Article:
Crosslinking agent as % weight of the total monomers content: greater than 1%, and up to about 12%.
Chain-transfer agent as % weight of the total monomers content as it relates to the amount of crosslinking agent “x”: when 1<x≦6, 0.01≦y≦(1.07x+0.3), and when 6<x≦12, 7.0≧y≧(0.545×−3.23), when using n-dodecyl mercaptan. A convenient way to compare the effects of chain-transfer agents is to compare molecular weights obtained by polymerizing MMA in the presence of the chain-transfer agent and the absence of crosslinkers. The MWw and MWn should be similar to that obtained by n-dodecyl mercaptan.
In addition to the above-identified ingredients, dyes and pigments may be present, polymerization initiators will be necessary, and other conventional ingredients may be used as are known in the art.
However, we do not employ particulates which are visibly distinguishable in the finished product. Most synthetic granites contain visibly distinguishable particles of various compositions and colors ranging from about 150 to 500 microns—that is, they will pass through a sieve having openings of 500 microns and be retained on one having openings of 150 microns (although larger particles are not uncommon in the synthetic mineral art). We have found that our objective of even distribution of particles can be frustrated through the use of such larger particles of various compositions, and accordingly, we restrict our particle size to particles smaller than those which will be retained on a sieve having openings of 90 microns, and preferably smaller than those which will be retained on a sieve having openings of 60 microns. These specifications for particle size apply in our invention to particulates of any composition of function-mineral flame retardants such as ATH, for example, or synthetic resin or other fillers.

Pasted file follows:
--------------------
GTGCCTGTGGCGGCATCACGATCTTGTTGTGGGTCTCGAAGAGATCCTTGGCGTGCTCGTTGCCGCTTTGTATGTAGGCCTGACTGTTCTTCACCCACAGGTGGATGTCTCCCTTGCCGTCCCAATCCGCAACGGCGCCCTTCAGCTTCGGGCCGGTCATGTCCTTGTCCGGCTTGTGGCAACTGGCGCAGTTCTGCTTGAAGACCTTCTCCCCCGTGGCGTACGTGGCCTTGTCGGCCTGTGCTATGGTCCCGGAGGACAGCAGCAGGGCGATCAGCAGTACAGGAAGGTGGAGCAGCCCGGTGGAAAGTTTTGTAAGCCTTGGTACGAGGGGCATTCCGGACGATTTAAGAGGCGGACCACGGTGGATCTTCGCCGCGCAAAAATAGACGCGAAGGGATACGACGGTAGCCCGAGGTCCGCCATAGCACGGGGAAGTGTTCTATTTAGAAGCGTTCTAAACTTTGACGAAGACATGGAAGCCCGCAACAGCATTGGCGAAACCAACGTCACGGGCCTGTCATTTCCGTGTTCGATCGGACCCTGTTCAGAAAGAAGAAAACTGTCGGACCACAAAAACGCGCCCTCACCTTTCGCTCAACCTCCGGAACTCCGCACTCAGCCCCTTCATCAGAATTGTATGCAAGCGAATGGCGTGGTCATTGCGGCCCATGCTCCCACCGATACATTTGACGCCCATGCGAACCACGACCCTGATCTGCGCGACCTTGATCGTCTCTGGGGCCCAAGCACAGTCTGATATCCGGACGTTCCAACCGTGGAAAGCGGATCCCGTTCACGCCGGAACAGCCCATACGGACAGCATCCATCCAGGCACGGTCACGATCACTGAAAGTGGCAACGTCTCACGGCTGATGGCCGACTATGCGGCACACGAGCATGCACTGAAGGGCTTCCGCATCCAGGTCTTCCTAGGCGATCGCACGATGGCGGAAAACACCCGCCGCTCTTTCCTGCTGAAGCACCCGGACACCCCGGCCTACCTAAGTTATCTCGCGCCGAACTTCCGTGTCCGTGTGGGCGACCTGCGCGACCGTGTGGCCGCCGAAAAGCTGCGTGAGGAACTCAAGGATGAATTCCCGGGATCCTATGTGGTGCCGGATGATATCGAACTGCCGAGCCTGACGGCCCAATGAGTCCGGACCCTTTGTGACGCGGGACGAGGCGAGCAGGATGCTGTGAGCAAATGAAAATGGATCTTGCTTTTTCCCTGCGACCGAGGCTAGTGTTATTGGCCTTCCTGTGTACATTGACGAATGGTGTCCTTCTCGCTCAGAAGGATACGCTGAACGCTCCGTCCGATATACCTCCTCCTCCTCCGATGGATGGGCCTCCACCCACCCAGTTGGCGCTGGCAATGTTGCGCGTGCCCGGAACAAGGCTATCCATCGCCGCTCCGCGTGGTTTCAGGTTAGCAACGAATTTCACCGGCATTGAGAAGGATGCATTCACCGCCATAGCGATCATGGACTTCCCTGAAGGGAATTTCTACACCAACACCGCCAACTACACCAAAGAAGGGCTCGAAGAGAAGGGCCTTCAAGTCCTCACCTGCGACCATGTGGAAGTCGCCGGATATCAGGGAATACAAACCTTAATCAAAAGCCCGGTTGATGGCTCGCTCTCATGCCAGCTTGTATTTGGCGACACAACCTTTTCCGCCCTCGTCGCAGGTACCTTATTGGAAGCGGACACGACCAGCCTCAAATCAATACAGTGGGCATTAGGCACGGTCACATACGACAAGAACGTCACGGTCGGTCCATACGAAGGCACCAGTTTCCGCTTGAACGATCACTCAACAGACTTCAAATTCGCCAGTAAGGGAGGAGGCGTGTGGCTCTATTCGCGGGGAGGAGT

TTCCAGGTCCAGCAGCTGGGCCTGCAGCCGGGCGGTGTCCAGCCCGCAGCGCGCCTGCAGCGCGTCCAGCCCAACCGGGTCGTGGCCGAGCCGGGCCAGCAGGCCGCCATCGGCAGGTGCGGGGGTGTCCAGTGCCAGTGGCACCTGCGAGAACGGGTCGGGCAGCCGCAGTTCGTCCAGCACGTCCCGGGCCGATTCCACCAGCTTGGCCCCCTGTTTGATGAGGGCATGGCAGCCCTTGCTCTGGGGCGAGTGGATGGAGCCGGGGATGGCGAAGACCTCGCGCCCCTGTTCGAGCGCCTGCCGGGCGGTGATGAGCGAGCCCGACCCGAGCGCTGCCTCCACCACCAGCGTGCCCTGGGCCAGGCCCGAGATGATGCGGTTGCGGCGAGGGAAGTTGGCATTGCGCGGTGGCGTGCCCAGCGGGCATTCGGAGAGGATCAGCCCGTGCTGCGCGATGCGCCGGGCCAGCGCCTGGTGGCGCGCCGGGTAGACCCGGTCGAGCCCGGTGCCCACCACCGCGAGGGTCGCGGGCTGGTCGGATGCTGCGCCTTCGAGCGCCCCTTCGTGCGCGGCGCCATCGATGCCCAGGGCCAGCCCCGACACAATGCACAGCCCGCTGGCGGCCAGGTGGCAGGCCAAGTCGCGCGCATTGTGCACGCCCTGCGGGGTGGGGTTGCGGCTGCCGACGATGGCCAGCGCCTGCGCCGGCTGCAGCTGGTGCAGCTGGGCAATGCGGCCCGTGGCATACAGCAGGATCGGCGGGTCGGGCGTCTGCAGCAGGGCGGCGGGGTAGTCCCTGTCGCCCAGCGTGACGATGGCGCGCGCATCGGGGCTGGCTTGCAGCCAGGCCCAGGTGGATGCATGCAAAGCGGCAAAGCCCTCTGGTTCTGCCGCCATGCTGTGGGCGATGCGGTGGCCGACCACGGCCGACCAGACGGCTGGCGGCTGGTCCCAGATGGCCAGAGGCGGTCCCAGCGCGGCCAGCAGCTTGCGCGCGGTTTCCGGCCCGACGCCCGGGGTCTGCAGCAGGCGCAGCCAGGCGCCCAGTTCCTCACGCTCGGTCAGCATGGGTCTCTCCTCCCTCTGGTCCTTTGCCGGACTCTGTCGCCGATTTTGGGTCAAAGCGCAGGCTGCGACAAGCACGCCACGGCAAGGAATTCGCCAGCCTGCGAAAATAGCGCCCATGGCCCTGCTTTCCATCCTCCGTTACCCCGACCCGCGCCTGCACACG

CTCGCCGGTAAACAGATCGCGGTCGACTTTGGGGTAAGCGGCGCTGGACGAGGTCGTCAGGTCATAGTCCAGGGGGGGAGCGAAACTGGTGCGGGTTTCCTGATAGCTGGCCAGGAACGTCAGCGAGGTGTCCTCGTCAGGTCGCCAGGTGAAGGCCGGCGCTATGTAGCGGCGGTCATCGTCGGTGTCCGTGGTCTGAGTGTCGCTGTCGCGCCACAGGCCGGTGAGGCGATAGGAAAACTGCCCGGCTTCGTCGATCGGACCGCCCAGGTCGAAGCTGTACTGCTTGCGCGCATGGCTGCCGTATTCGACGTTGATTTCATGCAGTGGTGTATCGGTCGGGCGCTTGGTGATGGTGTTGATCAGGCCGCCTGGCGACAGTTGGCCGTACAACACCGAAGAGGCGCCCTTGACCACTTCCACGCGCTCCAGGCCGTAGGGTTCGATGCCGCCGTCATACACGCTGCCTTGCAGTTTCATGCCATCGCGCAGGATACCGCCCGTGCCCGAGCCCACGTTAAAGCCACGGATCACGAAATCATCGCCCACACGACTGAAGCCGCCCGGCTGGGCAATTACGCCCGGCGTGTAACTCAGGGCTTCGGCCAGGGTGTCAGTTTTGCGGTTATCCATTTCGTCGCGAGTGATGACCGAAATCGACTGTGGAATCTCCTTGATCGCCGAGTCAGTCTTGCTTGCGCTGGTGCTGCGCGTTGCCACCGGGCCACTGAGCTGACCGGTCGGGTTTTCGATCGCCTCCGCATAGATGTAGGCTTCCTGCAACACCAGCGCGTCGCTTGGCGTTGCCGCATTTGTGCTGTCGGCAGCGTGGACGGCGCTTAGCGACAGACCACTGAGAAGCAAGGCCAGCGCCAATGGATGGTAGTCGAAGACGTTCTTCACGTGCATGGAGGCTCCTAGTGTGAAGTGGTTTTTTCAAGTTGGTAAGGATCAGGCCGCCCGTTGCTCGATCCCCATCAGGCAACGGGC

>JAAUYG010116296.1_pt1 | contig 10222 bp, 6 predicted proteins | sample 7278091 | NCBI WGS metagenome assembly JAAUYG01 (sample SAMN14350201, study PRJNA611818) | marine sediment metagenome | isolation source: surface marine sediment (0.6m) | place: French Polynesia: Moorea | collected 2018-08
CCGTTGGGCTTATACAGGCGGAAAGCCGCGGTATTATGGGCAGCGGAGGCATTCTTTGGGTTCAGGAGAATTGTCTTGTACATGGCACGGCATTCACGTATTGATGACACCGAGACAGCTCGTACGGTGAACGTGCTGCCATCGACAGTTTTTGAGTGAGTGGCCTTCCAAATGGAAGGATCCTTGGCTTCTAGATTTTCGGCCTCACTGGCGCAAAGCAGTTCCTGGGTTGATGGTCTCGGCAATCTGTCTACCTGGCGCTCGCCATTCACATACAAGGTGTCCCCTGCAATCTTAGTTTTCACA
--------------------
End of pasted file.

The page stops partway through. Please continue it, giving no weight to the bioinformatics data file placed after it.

The above-listed ingredients may be further described as follows:
PMMA as used herein is polymethylmethacrylate having a (weight average) molecular weight range of about 30,000 to about 600,000 having no cross linked polymer chains, in order to remain soluble in MMA. It is typically made in situ by partial polymerization of methyl methacrylate, but can be pre-polymerized and dissolved in the MMA.
MMA is methyl methacrylate. The syrup is described herein as comprising PMMA dissolved in monomers comprising at least about 60% MMA, and preferably at least about 80% MMA, but of course the crosslinking agent, chain terminator, initiator, and thixotropic agent are also present in the amounts indicated herein as well as variable amounts of dyes and/or pigments; in addition, amounts of other, optional, copolymerizable monomers, notably butyl acrylate, may be present in the syrup as is known in the art. We prefer to use a syrup which contains about 15% to about 25% PMMA. References to syrup herein and to MMA should be understood possibly to include such additional materials.